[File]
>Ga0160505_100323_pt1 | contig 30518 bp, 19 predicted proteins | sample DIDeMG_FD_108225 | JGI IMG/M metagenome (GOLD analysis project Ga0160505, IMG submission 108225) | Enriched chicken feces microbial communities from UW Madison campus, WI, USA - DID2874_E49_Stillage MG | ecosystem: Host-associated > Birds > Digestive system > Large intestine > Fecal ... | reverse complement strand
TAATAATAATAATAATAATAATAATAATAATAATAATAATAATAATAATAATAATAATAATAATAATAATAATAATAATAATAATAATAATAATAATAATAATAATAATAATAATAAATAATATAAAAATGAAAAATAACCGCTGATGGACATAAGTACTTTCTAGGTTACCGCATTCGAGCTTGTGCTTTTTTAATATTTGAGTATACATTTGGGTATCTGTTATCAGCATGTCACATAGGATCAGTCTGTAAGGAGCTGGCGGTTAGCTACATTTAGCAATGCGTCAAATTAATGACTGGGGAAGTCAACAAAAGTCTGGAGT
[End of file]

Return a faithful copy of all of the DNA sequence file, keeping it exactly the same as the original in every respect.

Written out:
>Ga0160505_100323_pt1 | contig 30518 bp, 19 predicted proteins | sample DIDeMG_FD_108225 | JGI IMG/M metagenome (GOLD analysis project Ga0160505, IMG submission 108225) | Enriched chicken feces microbial communities from UW Madison campus, WI, USA - DID2874_E49_Stillage MG | ecosystem: Host-associated > Birds > Digestive system > Large intestine > Fecal ... | reverse complement strand
TAATAATAATAATAATAATAATAATAATAATAATAATAATAATAATAATAATAATAATAATAATAATAATAATAATAATAATAATAATAATAATAATAATAATAATAATAATAATAAATAATATAAAAATGAAAAATAACCGCTGATGGACATAAGTACTTTCTAGGTTACCGCATTCGAGCTTGTGCTTTTTTAATATTTGAGTATACATTTGGGTATCTGTTATCAGCATGTCACATAGGATCAGTCTGTAAGGAGCTGGCGGTTAGCTACATTTAGCAATGCGTCAAATTAATGACTGGGGAAGTCAACAAAAGTCTGGAGT